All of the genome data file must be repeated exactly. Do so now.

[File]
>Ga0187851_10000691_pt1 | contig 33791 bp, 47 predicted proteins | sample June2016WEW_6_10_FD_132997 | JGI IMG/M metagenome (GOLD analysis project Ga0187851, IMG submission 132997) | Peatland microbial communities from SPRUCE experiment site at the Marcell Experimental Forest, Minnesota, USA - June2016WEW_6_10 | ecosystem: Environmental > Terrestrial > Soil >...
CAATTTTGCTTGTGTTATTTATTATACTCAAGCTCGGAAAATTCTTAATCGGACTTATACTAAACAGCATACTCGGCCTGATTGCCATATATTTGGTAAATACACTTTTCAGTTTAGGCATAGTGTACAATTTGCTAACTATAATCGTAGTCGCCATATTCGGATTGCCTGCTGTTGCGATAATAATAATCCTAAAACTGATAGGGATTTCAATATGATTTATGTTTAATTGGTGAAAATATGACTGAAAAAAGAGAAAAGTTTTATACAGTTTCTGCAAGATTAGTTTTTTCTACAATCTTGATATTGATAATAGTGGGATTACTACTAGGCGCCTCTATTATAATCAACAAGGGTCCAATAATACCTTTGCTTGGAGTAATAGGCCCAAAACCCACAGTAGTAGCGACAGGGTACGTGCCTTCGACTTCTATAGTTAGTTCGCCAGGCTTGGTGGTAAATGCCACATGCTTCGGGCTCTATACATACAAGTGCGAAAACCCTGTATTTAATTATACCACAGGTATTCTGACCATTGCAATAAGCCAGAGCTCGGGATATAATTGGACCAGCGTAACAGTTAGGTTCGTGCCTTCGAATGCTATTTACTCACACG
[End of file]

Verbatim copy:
>Ga0187851_10000691_pt1 | contig 33791 bp, 47 predicted proteins | sample June2016WEW_6_10_FD_132997 | JGI IMG/M metagenome (GOLD analysis project Ga0187851, IMG submission 132997) | Peatland microbial communities from SPRUCE experiment site at the Marcell Experimental Forest, Minnesota, USA - June2016WEW_6_10 | ecosystem: Environmental > Terrestrial > Soil >...
CAATTTTGCTTGTGTTATTTATTATACTCAAGCTCGGAAAATTCTTAATCGGACTTATACTAAACAGCATACTCGGCCTGATTGCCATATATTTGGTAAATACACTTTTCAGTTTAGGCATAGTGTACAATTTGCTAACTATAATCGTAGTCGCCATATTCGGATTGCCTGCTGTTGCGATAATAATAATCCTAAAACTGATAGGGATTTCAATATGATTTATGTTTAATTGGTGAAAATATGACTGAAAAAAGAGAAAAGTTTTATACAGTTTCTGCAAGATTAGTTTTTTCTACAATCTTGATATTGATAATAGTGGGATTACTACTAGGCGCCTCTATTATAATCAACAAGGGTCCAATAATACCTTTGCTTGGAGTAATAGGCCCAAAACCCACAGTAGTAGCGACAGGGTACGTGCCTTCGACTTCTATAGTTAGTTCGCCAGGCTTGGTGGTAAATGCCACATGCTTCGGGCTCTATACATACAAGTGCGAAAACCCTGTATTTAATTATACCACAGGTATTCTGACCATTGCAATAAGCCAGAGCTCGGGATATAATTGGACCAGCGTAACAGTTAGGTTCGTGCCTTCGAATGCTATTTACTCACACG